"A little matter will move a party, but it must be something great that moves a nation."

-- Thomas Paine, Rights of Man, 1792
 
 
"There is nothing which I dread so much as a division of the republic into two great parties, each arranged under its leader, and concerting measures in opposition to each other. This, in my humble apprehension, is to be dreaded as the greatest political evil under our Constitution."

-- John Adams, Letter to Jonathan Jackson (2 October 1780), "The Works of John Adams", vol 9, p.511
 
 
"If a political party does not have its foundation in the determination to advance a cause that is right and that is moral, then it is not a political party; it is merely a conspiracy to seize power." 

-- DWIGHT D. EISENHOWER, speech, Mar. 6, 1956
 
 
"There is nothing which I dread so much as a division of the republic into two great parties, each arranged under its leader, and concerting measures in opposition to each other. This, in my humble apprehension, is to be dreaded as the greatest political evil under our Constitution."

-- John Adams, Letter to Jonathan Jackson (2 October 1780), "The Works of John Adams", vol 9, p.511

 
 
One of the primary planks of the Republican Platform is the party's commitment to recognizing the Fourteenth Amendment protection of unborn children. In this video clip, Mitt Romney states his opposition to that commitment.  Mitt Romney is not a prolife candidate.  Vote for life in 2012.  Vote for Tom Hoefling.  tomhoefling.com
 
 
"I have already intimated to you the danger of parties in the State, with particular reference to the founding of them on geographical discriminations. Let me now take a more comprehensive view, and warn you in the most solemn manner against the baneful effects of the spirit of party generally. This spirit, unfortunately, is inseparable from our nature, having its root in the strongest passions of the human mind. It exists under different shapes in all governments, more or less stifled, controlled, or repressed; but, in those of the popular form, it is seen in its greatest rankness, and is truly their worst enemy.

The alternate domination of one faction over another, sharpened by the spirit of revenge, natural to party dissension, which in different ages and countries has perpetrated the most horrid enormities, is itself a frightful despotism. But this leads at length to a more formal and permanent despotism. The disorders and miseries which result gradually incline the minds of men to seek security and repose in the absolute power of an individual; and sooner or later the chief of some prevailing faction, more able or more fortunate than his competitors, turns this disposition to the purposes of his own elevation, on the ruins of public liberty.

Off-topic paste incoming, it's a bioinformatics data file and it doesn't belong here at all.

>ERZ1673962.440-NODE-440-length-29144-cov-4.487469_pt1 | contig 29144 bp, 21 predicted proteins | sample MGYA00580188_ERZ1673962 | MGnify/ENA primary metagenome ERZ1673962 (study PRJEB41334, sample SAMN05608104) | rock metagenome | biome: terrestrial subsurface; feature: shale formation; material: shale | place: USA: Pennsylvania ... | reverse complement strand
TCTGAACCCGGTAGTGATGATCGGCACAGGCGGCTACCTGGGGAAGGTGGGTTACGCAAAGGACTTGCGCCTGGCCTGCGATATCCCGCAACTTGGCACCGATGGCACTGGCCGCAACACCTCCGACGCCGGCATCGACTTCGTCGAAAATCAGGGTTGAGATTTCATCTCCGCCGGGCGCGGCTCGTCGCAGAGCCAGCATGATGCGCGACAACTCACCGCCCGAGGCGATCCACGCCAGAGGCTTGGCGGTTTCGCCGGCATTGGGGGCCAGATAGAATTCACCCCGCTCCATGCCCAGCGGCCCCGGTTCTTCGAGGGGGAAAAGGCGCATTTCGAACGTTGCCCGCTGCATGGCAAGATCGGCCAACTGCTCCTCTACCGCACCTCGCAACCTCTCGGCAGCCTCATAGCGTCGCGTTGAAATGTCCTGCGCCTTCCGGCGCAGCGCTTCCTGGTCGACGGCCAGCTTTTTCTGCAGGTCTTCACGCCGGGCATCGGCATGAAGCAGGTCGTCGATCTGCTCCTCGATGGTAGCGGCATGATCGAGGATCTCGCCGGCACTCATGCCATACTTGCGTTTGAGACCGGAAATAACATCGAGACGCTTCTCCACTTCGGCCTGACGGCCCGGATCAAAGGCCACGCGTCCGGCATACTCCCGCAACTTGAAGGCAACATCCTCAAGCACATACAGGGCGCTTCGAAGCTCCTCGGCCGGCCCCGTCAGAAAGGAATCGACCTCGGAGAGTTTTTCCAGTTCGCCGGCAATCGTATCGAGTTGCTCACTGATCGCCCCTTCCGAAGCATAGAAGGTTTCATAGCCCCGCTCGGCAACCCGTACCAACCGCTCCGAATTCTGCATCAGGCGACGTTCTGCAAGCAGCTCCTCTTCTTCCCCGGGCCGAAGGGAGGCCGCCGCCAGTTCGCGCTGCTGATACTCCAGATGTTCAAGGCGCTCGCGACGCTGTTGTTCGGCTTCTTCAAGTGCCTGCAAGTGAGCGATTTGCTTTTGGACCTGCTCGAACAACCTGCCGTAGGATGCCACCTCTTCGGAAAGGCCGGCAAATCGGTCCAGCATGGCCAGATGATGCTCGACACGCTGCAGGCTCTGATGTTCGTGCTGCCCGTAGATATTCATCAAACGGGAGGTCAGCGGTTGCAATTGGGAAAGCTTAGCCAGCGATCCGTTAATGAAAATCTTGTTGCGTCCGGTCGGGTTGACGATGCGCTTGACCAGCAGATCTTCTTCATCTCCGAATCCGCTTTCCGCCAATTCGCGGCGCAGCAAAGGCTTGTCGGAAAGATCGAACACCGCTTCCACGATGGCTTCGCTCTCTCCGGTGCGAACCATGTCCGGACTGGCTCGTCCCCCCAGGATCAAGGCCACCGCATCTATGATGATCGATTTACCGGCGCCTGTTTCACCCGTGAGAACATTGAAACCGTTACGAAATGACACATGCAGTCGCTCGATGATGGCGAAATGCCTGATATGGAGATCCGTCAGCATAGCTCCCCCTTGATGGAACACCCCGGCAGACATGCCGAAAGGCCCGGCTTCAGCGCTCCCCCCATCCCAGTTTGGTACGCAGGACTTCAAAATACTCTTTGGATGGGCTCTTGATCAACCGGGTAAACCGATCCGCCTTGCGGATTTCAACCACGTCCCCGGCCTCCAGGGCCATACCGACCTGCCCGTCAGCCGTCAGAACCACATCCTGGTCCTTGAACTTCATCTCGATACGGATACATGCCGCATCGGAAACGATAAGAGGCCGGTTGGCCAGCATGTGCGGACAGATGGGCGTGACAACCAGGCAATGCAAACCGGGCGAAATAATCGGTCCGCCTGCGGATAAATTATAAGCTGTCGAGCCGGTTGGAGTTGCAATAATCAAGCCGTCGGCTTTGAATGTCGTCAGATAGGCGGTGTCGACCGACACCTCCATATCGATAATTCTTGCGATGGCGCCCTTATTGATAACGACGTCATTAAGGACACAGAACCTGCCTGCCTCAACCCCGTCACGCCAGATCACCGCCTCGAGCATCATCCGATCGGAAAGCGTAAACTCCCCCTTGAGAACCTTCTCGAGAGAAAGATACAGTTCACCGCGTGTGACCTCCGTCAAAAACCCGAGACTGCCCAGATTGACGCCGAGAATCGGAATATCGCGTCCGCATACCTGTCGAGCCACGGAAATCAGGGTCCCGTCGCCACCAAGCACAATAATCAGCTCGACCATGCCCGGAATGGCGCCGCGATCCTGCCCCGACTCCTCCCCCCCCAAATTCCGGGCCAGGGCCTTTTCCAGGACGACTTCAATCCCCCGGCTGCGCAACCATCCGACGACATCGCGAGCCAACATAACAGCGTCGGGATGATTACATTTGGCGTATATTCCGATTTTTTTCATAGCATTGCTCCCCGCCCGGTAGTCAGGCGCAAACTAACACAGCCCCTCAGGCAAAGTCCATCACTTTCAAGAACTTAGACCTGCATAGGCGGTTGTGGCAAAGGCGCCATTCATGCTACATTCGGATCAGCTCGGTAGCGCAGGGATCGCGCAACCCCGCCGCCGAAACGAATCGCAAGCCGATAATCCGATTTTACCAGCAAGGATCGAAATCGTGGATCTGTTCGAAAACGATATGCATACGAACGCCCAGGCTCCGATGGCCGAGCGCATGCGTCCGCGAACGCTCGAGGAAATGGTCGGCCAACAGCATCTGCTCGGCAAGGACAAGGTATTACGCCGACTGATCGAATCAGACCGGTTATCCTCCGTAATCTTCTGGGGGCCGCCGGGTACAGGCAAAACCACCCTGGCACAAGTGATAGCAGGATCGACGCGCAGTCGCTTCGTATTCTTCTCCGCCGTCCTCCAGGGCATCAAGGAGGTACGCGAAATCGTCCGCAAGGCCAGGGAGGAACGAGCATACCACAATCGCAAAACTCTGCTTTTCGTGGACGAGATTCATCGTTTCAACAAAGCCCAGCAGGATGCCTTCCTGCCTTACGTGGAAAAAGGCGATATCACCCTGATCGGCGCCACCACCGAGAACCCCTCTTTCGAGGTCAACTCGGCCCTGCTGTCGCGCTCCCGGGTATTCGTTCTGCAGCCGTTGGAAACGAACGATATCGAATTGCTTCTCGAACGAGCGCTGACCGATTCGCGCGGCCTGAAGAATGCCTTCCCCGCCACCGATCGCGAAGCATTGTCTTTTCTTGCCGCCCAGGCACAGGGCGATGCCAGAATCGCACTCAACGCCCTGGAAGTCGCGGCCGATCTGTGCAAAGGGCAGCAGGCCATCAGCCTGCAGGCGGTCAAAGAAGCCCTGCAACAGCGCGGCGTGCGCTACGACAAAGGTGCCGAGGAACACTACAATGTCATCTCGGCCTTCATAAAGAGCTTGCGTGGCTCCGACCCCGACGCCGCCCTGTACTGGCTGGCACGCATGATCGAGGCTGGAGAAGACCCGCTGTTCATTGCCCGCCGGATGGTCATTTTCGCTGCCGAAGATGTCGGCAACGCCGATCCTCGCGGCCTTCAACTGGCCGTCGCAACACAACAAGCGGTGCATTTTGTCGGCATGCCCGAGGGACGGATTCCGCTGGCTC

Without looking forward to an extremity of this kind (which nevertheless ought not to be entirely out of sight), the common and continual mischiefs of the spirit of party are sufficient to make it the interest and duty of a wise people to discourage and restrain it.

It serves always to distract the public councils and enfeeble the public administration. It agitates the community with ill-founded jealousies and false alarms, kindles the animosity of one part against another, foments occasionally riot and insurrection. It opens the door to foreign influence and corruption, which finds a facilitated access to the government itself through the channels of party passions. Thus the policy and the will of one country are subjected to the policy and will of another.

There is an opinion that parties in free countries are useful checks upon the administration of the government and serve to keep alive the spirit of liberty. This within certain limits is probably true; and in governments of a monarchical cast, patriotism may look with indulgence, if not with favor, upon the spirit of party. But in those of the popular character, in governments purely elective, it is a spirit not to be encouraged. From their natural tendency, it is certain there will always be enough of that spirit for every salutary purpose. And there being constant danger of excess, the effort ought to be by force of public opinion, to mitigate and assuage it. A fire not to be quenched, it demands a uniform vigilance to prevent its bursting into a flame, lest, instead of warming, it should consume."


-- President George Washington, Farewell Address


 
 
"A little matter will move a party, but it must be something great that moves a nation."

-- Thomas Paine, Rights of Man, 1792


 
 
_“If we must have an enemy at the head of Government, let it be one whom we can oppose, and for whom we are not responsible, who will not involve our party in the disgrace of his foolish and bad measures.”

-- Alexander Hamilton